By the time we reach our golden years our teeth have had a lifetime of use, so it is only natural for them to show a bit of age. But many seniors experience dental issues that go beyond normal wear and tear. Perhaps other health ailments seem more pressing, or perhaps there is difficulty with the physical acts of brushing and flossing; either way proper dental care often goes on the back burner. Because teeth are so important to our body’s overall health though, it pays to pay attention to proper dental care at all stages of life.
Common dental problems experienced by many seniors include:
Darkened Teeth – Some discoloration over time is inevitable, due to buildup of food and beverage stains. Also, as we age, the outer layer of enamel thins, allowing the yellowish layer of dentin underneath to show through. If your loved one is bothered by the discoloration, it can often be taken care of with a simple whitening procedure at the dentist’s office.
Dry mouth – This is characterized by increased thirst, a feeling of dryness not quenched through normal diet, and bad breath. It is caused by a decreased production of saliva, which is actually a side effect of many medications and certain cancer treatments, so if your loved one is experiencing symptoms it is definitely worth asking their doctor if a medication switch or dosage change could provide relief. In the meantime, over-the-counter mouth moisturizing products, sugar-free hard candy or throat drops, and an increase in water intake can help ease symptoms. Since one of the functions of saliva is to rinse away food particles and bacteria, it is important to treat this condition promptly to avoid tooth decay.
Gum disease – Gum disease is the result of long term plaque and bacteria buildup and not enough attention to dental hygiene. However, it can also be caused or exacerbated by poor fitting dentures and diabetes, which slows the body’s ability to heal. As gum disease progresses, the gums may actually pull away from the teeth, forming pockets which collect more plaque, which in turn can damage the gum tissue below the tooth line. In severe cases, tooth loss may occur. While this all sounds quite alarming, the disease is easily reversible if caught early. Symptoms include gum puffiness and a tendency to bleed easily while brushing and flossing.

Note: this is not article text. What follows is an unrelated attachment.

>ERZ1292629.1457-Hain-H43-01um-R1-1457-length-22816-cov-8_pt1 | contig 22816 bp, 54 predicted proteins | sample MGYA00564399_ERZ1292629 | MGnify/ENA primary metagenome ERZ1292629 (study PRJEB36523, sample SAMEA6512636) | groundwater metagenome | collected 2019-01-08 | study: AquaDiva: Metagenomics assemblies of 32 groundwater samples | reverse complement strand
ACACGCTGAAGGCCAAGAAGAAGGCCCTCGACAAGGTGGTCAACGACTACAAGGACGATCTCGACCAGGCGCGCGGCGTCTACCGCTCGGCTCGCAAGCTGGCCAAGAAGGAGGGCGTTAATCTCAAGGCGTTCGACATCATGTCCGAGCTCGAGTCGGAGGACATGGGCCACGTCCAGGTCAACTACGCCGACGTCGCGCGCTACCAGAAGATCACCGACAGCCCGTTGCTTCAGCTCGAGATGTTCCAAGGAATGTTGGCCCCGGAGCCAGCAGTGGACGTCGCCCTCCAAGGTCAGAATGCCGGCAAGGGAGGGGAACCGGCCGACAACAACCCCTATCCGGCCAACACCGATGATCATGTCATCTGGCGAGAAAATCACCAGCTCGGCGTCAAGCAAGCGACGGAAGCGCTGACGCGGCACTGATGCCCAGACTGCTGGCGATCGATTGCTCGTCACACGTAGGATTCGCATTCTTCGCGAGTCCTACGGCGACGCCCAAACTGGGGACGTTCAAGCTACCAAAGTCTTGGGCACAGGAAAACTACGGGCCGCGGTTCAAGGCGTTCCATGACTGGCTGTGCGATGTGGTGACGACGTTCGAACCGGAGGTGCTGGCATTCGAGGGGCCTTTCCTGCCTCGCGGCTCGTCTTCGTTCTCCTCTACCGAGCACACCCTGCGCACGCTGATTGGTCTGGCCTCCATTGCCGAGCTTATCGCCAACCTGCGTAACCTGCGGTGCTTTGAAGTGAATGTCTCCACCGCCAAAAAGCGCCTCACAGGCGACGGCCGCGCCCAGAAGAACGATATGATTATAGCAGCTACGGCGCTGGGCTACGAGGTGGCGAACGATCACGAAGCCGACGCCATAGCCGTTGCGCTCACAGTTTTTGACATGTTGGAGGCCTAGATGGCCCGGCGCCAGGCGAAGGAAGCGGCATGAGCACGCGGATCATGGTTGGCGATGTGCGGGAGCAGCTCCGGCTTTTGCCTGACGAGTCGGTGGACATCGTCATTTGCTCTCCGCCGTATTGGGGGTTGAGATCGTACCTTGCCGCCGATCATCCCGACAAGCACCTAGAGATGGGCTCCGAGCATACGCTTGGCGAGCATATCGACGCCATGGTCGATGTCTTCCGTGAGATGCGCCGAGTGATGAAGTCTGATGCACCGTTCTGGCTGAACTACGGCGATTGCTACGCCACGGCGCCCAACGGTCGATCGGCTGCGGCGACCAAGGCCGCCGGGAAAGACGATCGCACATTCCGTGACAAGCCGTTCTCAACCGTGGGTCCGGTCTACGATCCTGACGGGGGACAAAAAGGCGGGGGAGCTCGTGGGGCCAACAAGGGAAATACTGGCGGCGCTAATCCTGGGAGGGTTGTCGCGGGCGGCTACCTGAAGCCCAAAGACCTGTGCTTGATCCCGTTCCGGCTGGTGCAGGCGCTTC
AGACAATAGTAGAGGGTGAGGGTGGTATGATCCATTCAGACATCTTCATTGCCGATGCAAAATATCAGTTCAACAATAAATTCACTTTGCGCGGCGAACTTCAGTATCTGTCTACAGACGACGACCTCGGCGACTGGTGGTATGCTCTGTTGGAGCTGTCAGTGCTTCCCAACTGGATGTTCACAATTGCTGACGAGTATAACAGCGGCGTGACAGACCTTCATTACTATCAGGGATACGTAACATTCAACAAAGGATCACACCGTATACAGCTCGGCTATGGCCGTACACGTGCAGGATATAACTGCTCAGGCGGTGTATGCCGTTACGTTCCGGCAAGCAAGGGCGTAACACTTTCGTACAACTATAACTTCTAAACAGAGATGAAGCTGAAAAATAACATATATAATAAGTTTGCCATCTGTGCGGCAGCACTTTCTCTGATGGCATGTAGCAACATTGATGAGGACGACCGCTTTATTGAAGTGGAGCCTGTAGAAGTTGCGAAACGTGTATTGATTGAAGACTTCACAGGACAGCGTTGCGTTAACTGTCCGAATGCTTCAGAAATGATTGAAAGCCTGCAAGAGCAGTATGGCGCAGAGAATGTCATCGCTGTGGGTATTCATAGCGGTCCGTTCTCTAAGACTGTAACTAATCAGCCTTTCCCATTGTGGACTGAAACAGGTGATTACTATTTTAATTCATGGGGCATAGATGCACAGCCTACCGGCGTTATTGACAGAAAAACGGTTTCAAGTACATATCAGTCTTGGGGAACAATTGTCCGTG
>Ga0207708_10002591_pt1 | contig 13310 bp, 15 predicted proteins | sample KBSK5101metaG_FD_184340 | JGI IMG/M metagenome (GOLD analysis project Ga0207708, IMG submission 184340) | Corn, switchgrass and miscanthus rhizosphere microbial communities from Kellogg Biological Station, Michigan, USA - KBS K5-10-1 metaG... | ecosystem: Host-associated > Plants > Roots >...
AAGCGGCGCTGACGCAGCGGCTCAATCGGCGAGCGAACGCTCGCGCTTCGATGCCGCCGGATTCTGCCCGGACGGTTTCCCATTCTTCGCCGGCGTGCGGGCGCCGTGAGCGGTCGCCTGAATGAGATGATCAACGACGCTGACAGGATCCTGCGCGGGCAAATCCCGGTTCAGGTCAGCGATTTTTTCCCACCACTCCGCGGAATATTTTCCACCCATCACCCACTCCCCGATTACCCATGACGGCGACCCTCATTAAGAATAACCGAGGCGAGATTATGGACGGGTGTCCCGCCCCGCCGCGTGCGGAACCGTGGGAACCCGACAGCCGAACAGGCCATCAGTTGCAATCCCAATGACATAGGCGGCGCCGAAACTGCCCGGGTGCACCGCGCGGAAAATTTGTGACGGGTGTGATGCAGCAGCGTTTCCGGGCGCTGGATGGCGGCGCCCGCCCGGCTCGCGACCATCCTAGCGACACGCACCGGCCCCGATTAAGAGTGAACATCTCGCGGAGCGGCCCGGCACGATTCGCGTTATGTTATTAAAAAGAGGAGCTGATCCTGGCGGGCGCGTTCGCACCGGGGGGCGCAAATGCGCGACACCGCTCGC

Problems with dentures – Dentures may solve many problems for seniors, but they can create their own issues as well. If you notice a senior in your life has trouble eating certain foods, or avoids foods they used to enjoy, question them about the fit of their dentures. It is not at all uncommon for the fit of dentures to change over time.
Many dental problems in seniors can be minimized or avoided with a bit of attention to daily dental hygiene. Seniors should brush with a fluoride toothpaste at least twice a day, and floss at least once a day. If cavities are an issue, an alcohol-free fluoride mouth rinse can help. In some cases, a prescription toothpaste or mouthwash may be necessary, or a dentist can apply a topical fluoride treatment to help protect the teeth between visits. If brushing or flossing is difficult due to mobility issues or arthritis, the dentist can provide tips to make daily hygiene easier, so don’t be afraid to ask. If your loved one wears dentures, they will need to follow daily care routines using a specific toothpaste for denture wearers.
Don’t forget diet; sugary sodas and juices can eat away at enamel. If these are a regular part of the diet, be sure to rinse well with water after sipping. And don’t neglect twice yearly (or more) dental appointments. Your dentist will often be the first to notice any problems and can nip them in the bud before they become real issues.